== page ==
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Release: March 19, 1999

Disselhorst will inaugurate refurbished Clapp Hall organ with all-Bach program March 28

IOWA CITY, Iowa -- Organist Delbert Disselhorst, a member of the University of Iowa School of Music faculty, will play a recital of the music of J.S. Bach at 8 p.m. Sunday, March 28 in Clapp Recital Hall on the UI campus.

Disselhorst's recital will be the first use of the organ in Clapp Recital Hall in about a year. The Casavant firm of Canada, makers of the instrument, has been working to install a new solid-state combination action system and completely refurbish the organ console -- work that was necessary, Disselhorst said, after 27 years of intensive use. "Conservatively estimated, the original installation had close to 100,000 hours of use," he said.

Disselhorst also explained that the organ will also have new resources for the player. "The new solid-state system allows the storing of more than 3,000 stop combinations" -- different groupings of pipes -- "rather than 25 as in the original system."

The organ was built as part of Clapp Recital Hall in 1972. The inaugural concert, Sept. 6, 1972, was performed by Disselhorst and Gerhard Krapf, a former member of the School of Music faculty.

The recent work on the instrument has been done by Carroll Hanson, Casavant representative and curator of organs at the UI.

One of the most esteemed composers and organists in history, J.S. Bach wrote music that is considered an essential part of the organ repertory. Bach's music has also been a large part of Disselhorst's performances at the UI.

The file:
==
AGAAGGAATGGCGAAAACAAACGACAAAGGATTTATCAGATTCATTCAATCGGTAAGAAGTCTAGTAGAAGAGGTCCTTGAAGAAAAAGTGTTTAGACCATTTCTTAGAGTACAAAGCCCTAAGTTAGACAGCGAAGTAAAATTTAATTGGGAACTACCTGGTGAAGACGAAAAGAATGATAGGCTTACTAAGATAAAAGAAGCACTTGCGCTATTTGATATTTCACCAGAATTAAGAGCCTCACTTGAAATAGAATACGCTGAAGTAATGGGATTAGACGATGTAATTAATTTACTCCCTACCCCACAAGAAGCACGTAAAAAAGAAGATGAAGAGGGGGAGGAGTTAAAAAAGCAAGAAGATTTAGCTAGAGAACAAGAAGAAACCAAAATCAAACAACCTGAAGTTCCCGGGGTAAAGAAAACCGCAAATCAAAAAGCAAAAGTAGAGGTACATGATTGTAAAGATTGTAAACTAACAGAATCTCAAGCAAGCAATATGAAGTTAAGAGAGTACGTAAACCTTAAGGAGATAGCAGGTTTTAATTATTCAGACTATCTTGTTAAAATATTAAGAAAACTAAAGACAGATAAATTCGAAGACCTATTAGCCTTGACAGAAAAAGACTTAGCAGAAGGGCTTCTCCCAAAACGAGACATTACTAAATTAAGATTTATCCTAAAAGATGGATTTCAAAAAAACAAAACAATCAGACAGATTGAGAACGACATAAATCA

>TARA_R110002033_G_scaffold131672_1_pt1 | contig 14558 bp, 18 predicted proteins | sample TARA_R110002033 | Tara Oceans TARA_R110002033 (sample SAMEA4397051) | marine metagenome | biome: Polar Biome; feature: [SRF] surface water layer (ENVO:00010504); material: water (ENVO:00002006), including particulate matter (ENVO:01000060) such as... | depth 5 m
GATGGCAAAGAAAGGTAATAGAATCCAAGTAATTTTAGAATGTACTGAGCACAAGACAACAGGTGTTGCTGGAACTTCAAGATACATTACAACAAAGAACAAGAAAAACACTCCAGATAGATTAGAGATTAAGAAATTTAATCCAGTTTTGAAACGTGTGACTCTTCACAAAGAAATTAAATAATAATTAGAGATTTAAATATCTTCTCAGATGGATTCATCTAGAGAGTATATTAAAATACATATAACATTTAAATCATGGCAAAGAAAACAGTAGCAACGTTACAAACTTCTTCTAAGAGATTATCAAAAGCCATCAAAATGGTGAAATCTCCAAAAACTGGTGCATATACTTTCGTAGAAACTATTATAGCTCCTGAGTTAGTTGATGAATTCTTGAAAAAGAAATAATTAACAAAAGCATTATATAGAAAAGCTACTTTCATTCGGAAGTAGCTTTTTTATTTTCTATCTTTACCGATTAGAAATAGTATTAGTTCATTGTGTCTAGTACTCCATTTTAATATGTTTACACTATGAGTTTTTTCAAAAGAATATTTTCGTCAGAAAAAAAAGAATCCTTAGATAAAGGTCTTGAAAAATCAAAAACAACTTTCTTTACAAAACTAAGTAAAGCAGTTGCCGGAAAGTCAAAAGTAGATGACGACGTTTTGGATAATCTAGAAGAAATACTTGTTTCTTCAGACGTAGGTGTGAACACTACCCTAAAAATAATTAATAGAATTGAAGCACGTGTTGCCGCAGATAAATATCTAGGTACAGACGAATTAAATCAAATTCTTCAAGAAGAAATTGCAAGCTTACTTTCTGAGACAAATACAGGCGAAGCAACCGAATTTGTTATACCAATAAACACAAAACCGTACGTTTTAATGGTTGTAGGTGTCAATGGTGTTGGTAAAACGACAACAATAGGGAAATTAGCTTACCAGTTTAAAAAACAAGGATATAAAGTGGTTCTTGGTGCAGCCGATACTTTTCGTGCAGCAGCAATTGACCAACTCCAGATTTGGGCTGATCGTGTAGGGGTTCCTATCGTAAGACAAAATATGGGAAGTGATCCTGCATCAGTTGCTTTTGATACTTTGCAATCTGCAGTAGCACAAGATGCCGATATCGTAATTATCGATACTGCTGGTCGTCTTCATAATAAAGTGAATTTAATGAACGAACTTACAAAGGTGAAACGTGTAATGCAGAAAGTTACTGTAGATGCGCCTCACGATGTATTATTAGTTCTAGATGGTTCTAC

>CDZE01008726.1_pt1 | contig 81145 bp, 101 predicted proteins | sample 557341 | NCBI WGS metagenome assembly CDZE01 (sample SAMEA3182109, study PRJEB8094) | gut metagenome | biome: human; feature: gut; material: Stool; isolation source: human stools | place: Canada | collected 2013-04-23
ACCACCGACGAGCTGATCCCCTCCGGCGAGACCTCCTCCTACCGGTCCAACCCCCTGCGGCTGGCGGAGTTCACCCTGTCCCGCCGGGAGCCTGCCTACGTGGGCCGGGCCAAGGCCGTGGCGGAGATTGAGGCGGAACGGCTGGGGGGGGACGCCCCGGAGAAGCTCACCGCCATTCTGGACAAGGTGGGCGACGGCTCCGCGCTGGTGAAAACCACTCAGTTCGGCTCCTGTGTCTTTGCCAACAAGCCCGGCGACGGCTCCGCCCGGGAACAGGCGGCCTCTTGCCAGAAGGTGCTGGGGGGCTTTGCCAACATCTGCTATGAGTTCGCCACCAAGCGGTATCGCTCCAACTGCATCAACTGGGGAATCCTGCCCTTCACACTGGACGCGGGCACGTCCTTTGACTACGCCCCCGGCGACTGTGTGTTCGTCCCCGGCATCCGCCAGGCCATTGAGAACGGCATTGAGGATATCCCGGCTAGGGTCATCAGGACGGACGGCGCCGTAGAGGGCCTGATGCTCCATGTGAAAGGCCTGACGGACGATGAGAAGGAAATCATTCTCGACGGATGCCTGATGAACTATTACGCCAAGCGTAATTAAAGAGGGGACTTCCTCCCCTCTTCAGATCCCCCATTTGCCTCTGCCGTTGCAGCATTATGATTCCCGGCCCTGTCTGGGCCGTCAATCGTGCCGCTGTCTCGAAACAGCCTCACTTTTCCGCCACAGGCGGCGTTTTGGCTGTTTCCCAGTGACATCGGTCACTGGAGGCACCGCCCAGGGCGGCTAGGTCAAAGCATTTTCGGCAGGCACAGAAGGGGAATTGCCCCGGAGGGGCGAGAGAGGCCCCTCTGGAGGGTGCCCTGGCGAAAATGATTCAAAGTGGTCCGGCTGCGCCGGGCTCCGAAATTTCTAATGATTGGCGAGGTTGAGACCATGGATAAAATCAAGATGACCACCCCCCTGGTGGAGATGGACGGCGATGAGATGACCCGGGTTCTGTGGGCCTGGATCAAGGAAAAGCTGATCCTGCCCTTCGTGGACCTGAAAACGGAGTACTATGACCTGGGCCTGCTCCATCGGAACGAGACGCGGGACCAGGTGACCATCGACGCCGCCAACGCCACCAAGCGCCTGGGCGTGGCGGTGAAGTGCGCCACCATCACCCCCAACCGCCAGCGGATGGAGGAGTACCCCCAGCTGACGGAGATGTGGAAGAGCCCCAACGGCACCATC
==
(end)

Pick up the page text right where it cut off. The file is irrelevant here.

"Since the organ hasn't been used for the past year, I thought maybe the best way to hear it was in Bach's music, which people seem to enjoy hearing and which I certainly enjoy playing," Disselhorst said. "I deliberately selected works that occupy a particularly significant position among Bach's compositions. The toccata, the chorale prelude, the fugue, the chorale partita and the prelude and fugue are all compositional types that Bach inherited from his predecessors, and that he used throughout his career."

For the March 28 concert, Disselhorst will perform four major works written specifically for organ:
--the Toccata in C major, S. 564;
--the chorale prelude "O man, bewail your great sins," S622, from the "Orgelbuechlein" ("Little organ book"), a collection of pieces based upon Lutheran choral melodies that were well known to the congregations in the Lutheran churches where Bach played;
--the chorale partita, or variations on the chorale tune "Hail, Kind Jesus," S.768; and
--the Prelude and Fugue in E minor, S. 548.

In addition to these works, Disselhorst will play organ arrangements of several works from Bach's "Musical Offering." A result of Bach's visit to the court of King Frederick the Great near Berlin in 1747, "The Musical Offering" includes a number of works based upon a theme that the King himself had given Bach to improvise on during his visit.

Disselhorst will play organ arrangements of four canons -- pieces in strict counterpoint that were intended to show off the composer's skill -- and the "Ricercar a 6," a contrapuntal development in six parts of the royal theme and its related motives.

Disselhorst has been a member of the UI School of Music faculty since 1970. He holds both bachelor's and master's degrees in music from the University of Illinois, where he graduated as a Bronze Tablet Scholar. As a recipient of a Fulbright grant in organ, he also studied at the Staatliche Hochschule fuer Musik in Frankfurt, Germany. He earned the Doctor of Musical Arts degree from the University of Michigan.

As a concert artist, Disselhorst has performed in the United States, Canada and Europe. He has appeared as a recitalist for several regional conventions and for the National Convention of the American Guild of Organists in Houston, Texas, in 1989. Tours of Europe have included recitals in Denmark, Germany and France.

For information on UI arts events, visit http://www.uiowa.edu/~uiowacr on the World Wide Web. You may visit the UI School of Music web site at http://www.uiowa.edu/~music/.